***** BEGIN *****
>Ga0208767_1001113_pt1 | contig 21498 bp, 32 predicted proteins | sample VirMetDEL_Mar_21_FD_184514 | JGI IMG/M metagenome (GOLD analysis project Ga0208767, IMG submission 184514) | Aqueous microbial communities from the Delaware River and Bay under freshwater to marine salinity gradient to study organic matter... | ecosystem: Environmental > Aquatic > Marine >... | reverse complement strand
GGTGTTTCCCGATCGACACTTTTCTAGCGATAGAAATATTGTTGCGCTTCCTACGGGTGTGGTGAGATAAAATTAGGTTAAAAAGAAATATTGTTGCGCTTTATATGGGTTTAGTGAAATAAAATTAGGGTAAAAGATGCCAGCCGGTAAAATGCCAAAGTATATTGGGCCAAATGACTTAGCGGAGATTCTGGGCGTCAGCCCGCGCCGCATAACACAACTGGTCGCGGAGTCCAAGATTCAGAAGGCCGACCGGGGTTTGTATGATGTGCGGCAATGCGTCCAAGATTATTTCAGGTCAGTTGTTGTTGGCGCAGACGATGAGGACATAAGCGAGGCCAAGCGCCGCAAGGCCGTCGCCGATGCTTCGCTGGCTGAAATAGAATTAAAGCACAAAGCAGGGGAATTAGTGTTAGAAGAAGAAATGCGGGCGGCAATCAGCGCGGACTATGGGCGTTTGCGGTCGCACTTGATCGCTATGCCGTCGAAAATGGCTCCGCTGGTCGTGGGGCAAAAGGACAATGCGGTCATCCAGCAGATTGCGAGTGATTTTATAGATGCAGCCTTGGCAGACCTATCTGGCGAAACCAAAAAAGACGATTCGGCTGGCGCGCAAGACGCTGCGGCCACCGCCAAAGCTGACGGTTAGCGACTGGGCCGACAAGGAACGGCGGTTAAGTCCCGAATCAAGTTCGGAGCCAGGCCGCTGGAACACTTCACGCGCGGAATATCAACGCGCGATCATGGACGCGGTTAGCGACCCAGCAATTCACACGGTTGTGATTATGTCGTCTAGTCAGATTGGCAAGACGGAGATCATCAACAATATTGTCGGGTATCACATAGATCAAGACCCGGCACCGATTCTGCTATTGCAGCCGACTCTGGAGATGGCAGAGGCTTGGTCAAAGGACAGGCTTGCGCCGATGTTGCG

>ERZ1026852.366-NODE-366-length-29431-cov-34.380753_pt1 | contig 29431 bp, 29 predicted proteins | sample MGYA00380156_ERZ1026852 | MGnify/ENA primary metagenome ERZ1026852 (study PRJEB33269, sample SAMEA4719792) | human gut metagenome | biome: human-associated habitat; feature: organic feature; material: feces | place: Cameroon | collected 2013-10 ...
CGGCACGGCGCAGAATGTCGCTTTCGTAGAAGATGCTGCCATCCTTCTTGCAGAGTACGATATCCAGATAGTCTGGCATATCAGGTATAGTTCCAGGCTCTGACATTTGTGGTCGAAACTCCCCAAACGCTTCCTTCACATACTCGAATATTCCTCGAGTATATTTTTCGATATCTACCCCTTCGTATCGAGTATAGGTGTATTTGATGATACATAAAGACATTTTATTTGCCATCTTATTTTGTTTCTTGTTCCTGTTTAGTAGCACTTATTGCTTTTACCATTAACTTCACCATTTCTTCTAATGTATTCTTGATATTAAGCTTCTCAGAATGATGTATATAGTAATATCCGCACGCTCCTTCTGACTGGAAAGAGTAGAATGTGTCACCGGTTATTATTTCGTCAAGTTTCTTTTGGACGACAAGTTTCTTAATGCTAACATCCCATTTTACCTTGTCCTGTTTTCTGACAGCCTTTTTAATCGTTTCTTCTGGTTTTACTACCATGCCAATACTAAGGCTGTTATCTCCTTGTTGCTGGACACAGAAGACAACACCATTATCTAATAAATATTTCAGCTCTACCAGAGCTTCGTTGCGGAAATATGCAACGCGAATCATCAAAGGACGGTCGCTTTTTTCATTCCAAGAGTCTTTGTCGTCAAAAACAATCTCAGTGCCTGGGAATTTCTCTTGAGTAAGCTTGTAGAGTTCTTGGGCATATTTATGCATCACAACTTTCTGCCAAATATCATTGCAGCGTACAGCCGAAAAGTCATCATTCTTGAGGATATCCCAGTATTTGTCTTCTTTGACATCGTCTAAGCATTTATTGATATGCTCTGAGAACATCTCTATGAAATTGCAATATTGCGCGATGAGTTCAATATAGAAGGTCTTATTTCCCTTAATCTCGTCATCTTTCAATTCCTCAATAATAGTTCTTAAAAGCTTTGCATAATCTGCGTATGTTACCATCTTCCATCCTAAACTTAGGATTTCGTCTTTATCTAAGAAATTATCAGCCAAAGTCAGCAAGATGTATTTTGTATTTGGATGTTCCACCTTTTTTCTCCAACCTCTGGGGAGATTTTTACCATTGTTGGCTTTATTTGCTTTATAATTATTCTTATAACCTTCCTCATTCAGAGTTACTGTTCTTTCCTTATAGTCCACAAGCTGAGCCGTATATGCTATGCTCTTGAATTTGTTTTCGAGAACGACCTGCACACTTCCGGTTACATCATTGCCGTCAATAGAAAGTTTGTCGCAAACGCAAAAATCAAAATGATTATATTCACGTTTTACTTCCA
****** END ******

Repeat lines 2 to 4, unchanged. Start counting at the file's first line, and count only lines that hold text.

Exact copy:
GGTGTTTCCCGATCGACACTTTTCTAGCGATAGAAATATTGTTGCGCTTCCTACGGGTGTGGTGAGATAAAATTAGGTTAAAAAGAAATATTGTTGCGCTTTATATGGGTTTAGTGAAATAAAATTAGGGTAAAAGATGCCAGCCGGTAAAATGCCAAAGTATATTGGGCCAAATGACTTAGCGGAGATTCTGGGCGTCAGCCCGCGCCGCATAACACAACTGGTCGCGGAGTCCAAGATTCAGAAGGCCGACCGGGGTTTGTATGATGTGCGGCAATGCGTCCAAGATTATTTCAGGTCAGTTGTTGTTGGCGCAGACGATGAGGACATAAGCGAGGCCAAGCGCCGCAAGGCCGTCGCCGATGCTTCGCTGGCTGAAATAGAATTAAAGCACAAAGCAGGGGAATTAGTGTTAGAAGAAGAAATGCGGGCGGCAATCAGCGCGGACTATGGGCGTTTGCGGTCGCACTTGATCGCTATGCCGTCGAAAATGGCTCCGCTGGTCGTGGGGCAAAAGGACAATGCGGTCATCCAGCAGATTGCGAGTGATTTTATAGATGCAGCCTTGGCAGACCTATCTGGCGAAACCAAAAAAGACGATTCGGCTGGCGCGCAAGACGCTGCGGCCACCGCCAAAGCTGACGGTTAGCGACTGGGCCGACAAGGAACGGCGGTTAAGTCCCGAATCAAGTTCGGAGCCAGGCCGCTGGAACACTTCACGCGCGGAATATCAACGCGCGATCATGGACGCGGTTAGCGACCCAGCAATTCACACGGTTGTGATTATGTCGTCTAGTCAGATTGGCAAGACGGAGATCATCAACAATATTGTCGGGTATCACATAGATCAAGACCCGGCACCGATTCTGCTATTGCAGCCGACTCTGGAGATGGCAGAGGCTTGGTCAAAGGACAGGCTTGCGCCGATGTTGCG

>ERZ1026852.366-NODE-366-length-29431-cov-34.380753_pt1 | contig 29431 bp, 29 predicted proteins | sample MGYA00380156_ERZ1026852 | MGnify/ENA primary metagenome ERZ1026852 (study PRJEB33269, sample SAMEA4719792) | human gut metagenome | biome: human-associated habitat; feature: organic feature; material: feces | place: Cameroon | collected 2013-10 ...
CGGCACGGCGCAGAATGTCGCTTTCGTAGAAGATGCTGCCATCCTTCTTGCAGAGTACGATATCCAGATAGTCTGGCATATCAGGTATAGTTCCAGGCTCTGACATTTGTGGTCGAAACTCCCCAAACGCTTCCTTCACATACTCGAATATTCCTCGAGTATATTTTTCGATATCTACCCCTTCGTATCGAGTATAGGTGTATTTGATGATACATAAAGACATTTTATTTGCCATCTTATTTTGTTTCTTGTTCCTGTTTAGTAGCACTTATTGCTTTTACCATTAACTTCACCATTTCTTCTAATGTATTCTTGATATTAAGCTTCTCAGAATGATGTATATAGTAATATCCGCACGCTCCTTCTGACTGGAAAGAGTAGAATGTGTCACCGGTTATTATTTCGTCAAGTTTCTTTTGGACGACAAGTTTCTTAATGCTAACATCCCATTTTACCTTGTCCTGTTTTCTGACAGCCTTTTTAATCGTTTCTTCTGGTTTTACTACCATGCCAATACTAAGGCTGTTATCTCCTTGTTGCTGGACACAGAAGACAACACCATTATCTAATAAATATTTCAGCTCTACCAGAGCTTCGTTGCGGAAATATGCAACGCGAATCATCAAAGGACGGTCGCTTTTTTCATTCCAAGAGTCTTTGTCGTCAAAAACAATCTCAGTGCCTGGGAATTTCTCTTGAGTAAGCTTGTAGAGTTCTTGGGCATATTTATGCATCACAACTTTCTGCCAAATATCATTGCAGCGTACAGCCGAAAAGTCATCATTCTTGAGGATATCCCAGTATTTGTCTTCTTTGACATCGTCTAAGCATTTATTGATATGCTCTGAGAACATCTCTATGAAATTGCAATATTGCGCGATGAGTTCAATATAGAAGGTCTTATTTCCCTTAATCTCGTCATCTTTCAATTCCTCAATAATAGTTCTTAAAAGCTTTGCATAATCTGCGTATGTTACCATCTTCCATCCTAAACTTAGGATTTCGTCTTTATCTAAGAAATTATCAGCCAAAGTCAGCAAGATGTATTTTGTATTTGGATGTTCCACCTTTTTTCTCCAACCTCTGGGGAGATTTTTACCATTGTTGGCTTTATTTGCTTTATAATTATTCTTATAACCTTCCTCATTCAGAGTTACTGTTCTTTCCTTATAGTCCACAAGCTGAGCCGTATATGCTATGCTCTTGAATTTGTTTTCGAGAACGACCTGCACACTTCCGGTTACATCATTGCCGTCAATAGAAAGTTTGTCGCAAACGCAAAAATCAAAATGATTATATTCACGTTTTACTTCCA